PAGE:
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Torontonians turn to social media after sighting of mysterious flying object Add to ...

Torontonians were on high alert late Saturday, after residents spotted an unidentified flying object in the night sky over Yonge Street and Sheppard Avenue.

Several videos were posted to YouTube and photos circulated on Twitter and Facebook.

“I don’t believe in aliens, but now … I don’t know what I saw tonight and I don’t know what I should say about it anymore,” a Facebook user, Roxanna Maleki, said in a video posted to her profile page.

Ms. Maleki described stepping out of a movie theatre to see “big shinning lights” hovering in the sky.

“I was so nervous,” she said in the video. “Everybody was screaming, ‘What the hell is that?’”

Witnesses appear to have turned to social media, rather than police, for protection. Police at 32 Division said they didn’t receive any calls about the mysterious flying object.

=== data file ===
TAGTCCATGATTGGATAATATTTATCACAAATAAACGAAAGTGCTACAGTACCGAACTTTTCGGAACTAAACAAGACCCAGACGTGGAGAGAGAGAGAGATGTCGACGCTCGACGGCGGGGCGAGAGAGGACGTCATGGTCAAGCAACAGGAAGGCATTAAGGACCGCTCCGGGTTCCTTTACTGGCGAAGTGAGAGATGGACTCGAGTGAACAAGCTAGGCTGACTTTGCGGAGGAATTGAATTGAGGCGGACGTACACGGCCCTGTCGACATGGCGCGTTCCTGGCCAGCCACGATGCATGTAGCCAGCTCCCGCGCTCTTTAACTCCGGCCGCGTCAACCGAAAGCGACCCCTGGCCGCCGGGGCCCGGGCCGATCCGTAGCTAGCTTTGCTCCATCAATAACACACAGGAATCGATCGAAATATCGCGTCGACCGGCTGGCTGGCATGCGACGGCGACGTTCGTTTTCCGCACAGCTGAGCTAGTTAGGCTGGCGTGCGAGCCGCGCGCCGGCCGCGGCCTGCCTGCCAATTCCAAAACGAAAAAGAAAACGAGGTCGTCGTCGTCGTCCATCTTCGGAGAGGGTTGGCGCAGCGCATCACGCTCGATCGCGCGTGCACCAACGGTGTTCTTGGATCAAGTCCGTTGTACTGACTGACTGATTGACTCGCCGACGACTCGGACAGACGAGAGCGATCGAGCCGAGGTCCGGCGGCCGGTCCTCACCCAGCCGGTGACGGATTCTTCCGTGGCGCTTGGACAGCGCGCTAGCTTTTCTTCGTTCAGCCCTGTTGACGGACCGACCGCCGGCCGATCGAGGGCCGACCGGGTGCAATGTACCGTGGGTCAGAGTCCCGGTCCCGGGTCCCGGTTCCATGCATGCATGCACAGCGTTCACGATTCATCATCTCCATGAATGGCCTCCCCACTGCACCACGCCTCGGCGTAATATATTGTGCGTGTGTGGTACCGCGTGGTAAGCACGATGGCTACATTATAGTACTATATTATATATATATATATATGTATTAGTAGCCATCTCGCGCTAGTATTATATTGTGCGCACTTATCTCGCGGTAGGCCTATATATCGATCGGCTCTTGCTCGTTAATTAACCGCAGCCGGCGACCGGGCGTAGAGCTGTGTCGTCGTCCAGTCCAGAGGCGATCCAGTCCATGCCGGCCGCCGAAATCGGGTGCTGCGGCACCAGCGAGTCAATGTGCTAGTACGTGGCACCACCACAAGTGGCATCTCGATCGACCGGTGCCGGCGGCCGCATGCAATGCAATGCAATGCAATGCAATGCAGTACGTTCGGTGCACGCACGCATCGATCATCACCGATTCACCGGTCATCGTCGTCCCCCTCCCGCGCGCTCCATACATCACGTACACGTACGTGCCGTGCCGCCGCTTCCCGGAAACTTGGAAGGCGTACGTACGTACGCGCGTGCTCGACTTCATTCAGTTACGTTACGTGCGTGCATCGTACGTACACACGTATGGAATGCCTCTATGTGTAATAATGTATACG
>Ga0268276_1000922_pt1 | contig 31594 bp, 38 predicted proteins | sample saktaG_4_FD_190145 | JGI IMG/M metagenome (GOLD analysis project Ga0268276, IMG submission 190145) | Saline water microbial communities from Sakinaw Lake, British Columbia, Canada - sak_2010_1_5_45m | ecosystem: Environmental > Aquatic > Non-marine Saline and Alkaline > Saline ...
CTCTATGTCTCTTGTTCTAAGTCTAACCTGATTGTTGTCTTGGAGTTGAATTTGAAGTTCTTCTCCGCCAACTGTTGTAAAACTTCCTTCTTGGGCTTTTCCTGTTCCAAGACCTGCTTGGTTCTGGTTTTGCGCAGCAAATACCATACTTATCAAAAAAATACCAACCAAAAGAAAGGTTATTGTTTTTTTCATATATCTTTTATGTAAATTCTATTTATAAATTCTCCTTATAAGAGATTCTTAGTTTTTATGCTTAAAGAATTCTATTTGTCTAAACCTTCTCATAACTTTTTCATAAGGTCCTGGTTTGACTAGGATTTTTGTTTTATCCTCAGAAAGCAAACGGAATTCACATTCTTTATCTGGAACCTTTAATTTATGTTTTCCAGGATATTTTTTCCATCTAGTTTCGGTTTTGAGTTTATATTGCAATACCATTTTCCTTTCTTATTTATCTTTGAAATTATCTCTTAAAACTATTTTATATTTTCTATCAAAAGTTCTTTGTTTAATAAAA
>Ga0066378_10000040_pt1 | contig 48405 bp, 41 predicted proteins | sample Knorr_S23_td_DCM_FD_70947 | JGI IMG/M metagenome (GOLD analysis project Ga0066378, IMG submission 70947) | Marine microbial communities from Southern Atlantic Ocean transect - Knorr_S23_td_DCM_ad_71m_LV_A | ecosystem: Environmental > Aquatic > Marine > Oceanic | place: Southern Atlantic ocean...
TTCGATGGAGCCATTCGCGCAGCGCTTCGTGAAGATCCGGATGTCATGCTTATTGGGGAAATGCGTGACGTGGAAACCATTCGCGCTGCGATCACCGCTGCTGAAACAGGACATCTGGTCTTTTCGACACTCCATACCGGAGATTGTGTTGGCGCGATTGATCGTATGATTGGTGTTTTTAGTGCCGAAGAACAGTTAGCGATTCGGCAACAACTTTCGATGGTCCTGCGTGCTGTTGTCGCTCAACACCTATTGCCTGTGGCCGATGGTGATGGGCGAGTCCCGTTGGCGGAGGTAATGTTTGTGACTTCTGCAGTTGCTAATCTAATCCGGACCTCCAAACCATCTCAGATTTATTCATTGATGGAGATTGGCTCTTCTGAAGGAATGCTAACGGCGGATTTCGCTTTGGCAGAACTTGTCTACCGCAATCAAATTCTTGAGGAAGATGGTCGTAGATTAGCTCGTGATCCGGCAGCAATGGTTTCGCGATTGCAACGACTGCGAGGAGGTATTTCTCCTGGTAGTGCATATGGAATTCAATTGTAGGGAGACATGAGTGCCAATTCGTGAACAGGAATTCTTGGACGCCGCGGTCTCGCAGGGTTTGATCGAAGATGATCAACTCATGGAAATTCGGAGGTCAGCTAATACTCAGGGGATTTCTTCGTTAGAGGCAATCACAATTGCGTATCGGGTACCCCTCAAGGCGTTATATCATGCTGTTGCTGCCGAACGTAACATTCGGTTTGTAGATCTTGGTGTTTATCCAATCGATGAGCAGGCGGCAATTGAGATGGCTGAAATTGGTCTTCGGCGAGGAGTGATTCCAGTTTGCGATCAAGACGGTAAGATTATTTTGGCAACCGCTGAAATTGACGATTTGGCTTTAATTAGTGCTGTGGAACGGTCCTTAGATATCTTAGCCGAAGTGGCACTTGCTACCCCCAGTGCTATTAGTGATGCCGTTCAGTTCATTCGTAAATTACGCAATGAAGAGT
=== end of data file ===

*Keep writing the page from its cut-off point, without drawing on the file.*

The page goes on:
Sarah Chun, a 36-year-old IT specialist, was sitting at the dinner table in her 15 floor condo late Saturday when she spotted something floating outside her window. She filmed the strange row of hovering lights using her ipad, and posted the results online. The clip has been viewed over 4,000 times.

“I guess that’s the power of social media,” she said. “People are very interested in the idea of UFOs.”

One Toronto police officer on patrol that night Tweeted that he had heard from at least one concerned resident.

“I’ve been a police officer for 15 years. Tonight I have a first! My first report of a UFO!! He was serious,” he wrote.

The officer, Constable Craig Brister, said that the UFO was a “quadcopter” a kind of remote-controlled drone, launched from a rooftop.

Constable Brian Harper, also of 32 Division, watched some of the videos that were posted online and also concluded the mysterious flying object was likely a remote-controlled drone.

“Remote controlled drones, you can buy them in any model store anywhere in the city,” he said. “Put some lights up on them and fly them around the building.”

Similar sightings happened even before high-tech drones were easy to buy, he said, when pranksters taped flashing lights to helium balloons.

 

Follow on Twitter: @katiehammer

 

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